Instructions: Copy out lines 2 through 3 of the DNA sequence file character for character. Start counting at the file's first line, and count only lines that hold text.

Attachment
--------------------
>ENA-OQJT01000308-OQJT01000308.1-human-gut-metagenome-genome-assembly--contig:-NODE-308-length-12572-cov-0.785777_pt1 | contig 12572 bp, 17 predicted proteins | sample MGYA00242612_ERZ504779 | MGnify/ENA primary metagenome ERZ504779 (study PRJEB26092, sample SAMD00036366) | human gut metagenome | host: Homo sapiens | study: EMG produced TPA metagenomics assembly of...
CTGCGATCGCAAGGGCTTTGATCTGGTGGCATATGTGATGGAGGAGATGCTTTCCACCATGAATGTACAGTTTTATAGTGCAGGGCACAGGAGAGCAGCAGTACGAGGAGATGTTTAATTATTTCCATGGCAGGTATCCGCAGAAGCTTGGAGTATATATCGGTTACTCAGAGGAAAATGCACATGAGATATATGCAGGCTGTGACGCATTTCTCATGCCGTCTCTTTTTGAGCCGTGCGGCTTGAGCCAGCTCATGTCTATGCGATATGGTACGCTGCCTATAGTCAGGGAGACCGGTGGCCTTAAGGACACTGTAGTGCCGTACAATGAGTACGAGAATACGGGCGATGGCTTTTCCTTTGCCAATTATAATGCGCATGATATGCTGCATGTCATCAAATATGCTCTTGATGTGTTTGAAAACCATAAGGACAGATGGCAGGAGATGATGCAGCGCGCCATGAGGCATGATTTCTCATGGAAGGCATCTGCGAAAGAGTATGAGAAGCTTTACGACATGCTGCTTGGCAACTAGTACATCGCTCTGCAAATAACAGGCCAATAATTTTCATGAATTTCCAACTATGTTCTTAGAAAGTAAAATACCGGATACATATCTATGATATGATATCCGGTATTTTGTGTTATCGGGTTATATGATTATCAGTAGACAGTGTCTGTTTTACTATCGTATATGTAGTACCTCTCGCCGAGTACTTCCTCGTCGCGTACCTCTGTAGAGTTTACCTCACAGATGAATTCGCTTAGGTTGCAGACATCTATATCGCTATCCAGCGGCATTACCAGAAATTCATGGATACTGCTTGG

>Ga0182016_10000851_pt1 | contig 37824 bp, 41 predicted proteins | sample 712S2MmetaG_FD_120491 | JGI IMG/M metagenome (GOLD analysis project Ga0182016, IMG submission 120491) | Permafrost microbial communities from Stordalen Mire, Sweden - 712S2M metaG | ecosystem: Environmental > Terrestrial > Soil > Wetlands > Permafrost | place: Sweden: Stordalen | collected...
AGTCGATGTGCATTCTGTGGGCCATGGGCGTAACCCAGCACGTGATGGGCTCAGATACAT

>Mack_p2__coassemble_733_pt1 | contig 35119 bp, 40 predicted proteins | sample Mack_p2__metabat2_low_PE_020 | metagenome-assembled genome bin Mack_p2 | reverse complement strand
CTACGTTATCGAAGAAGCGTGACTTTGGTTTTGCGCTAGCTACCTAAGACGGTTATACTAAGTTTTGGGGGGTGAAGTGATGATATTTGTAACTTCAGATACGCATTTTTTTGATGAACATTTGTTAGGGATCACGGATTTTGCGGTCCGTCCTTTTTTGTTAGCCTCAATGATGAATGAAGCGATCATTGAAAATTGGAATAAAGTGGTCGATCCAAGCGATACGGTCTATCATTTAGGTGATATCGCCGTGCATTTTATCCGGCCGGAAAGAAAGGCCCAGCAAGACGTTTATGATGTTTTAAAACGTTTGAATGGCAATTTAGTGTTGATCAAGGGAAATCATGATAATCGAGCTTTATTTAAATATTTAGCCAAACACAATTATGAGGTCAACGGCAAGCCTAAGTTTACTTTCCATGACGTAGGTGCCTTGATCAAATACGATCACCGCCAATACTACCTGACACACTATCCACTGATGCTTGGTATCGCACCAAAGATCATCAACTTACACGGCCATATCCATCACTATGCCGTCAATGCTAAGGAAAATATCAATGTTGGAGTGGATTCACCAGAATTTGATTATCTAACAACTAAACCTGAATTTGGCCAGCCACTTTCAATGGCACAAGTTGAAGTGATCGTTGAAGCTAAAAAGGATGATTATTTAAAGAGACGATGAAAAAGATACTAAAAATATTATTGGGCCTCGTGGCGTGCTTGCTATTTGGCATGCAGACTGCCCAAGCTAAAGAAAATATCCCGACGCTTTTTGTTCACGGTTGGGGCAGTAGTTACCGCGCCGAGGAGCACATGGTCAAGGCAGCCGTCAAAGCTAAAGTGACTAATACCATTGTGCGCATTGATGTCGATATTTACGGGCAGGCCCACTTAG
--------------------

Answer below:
CTGCGATCGCAAGGGCTTTGATCTGGTGGCATATGTGATGGAGGAGATGCTTTCCACCATGAATGTACAGTTTTATAGTGCAGGGCACAGGAGAGCAGCAGTACGAGGAGATGTTTAATTATTTCCATGGCAGGTATCCGCAGAAGCTTGGAGTATATATCGGTTACTCAGAGGAAAATGCACATGAGATATATGCAGGCTGTGACGCATTTCTCATGCCGTCTCTTTTTGAGCCGTGCGGCTTGAGCCAGCTCATGTCTATGCGATATGGTACGCTGCCTATAGTCAGGGAGACCGGTGGCCTTAAGGACACTGTAGTGCCGTACAATGAGTACGAGAATACGGGCGATGGCTTTTCCTTTGCCAATTATAATGCGCATGATATGCTGCATGTCATCAAATATGCTCTTGATGTGTTTGAAAACCATAAGGACAGATGGCAGGAGATGATGCAGCGCGCCATGAGGCATGATTTCTCATGGAAGGCATCTGCGAAAGAGTATGAGAAGCTTTACGACATGCTGCTTGGCAACTAGTACATCGCTCTGCAAATAACAGGCCAATAATTTTCATGAATTTCCAACTATGTTCTTAGAAAGTAAAATACCGGATACATATCTATGATATGATATCCGGTATTTTGTGTTATCGGGTTATATGATTATCAGTAGACAGTGTCTGTTTTACTATCGTATATGTAGTACCTCTCGCCGAGTACTTCCTCGTCGCGTACCTCTGTAGAGTTTACCTCACAGATGAATTCGCTTAGGTTGCAGACATCTATATCGCTATCCAGCGGCATTACCAGAAATTCATGGATACTGCTTGG

>Ga0182016_10000851_pt1 | contig 37824 bp, 41 predicted proteins | sample 712S2MmetaG_FD_120491 | JGI IMG/M metagenome (GOLD analysis project Ga0182016, IMG submission 120491) | Permafrost microbial communities from Stordalen Mire, Sweden - 712S2M metaG | ecosystem: Environmental > Terrestrial > Soil > Wetlands > Permafrost | place: Sweden: Stordalen | collected...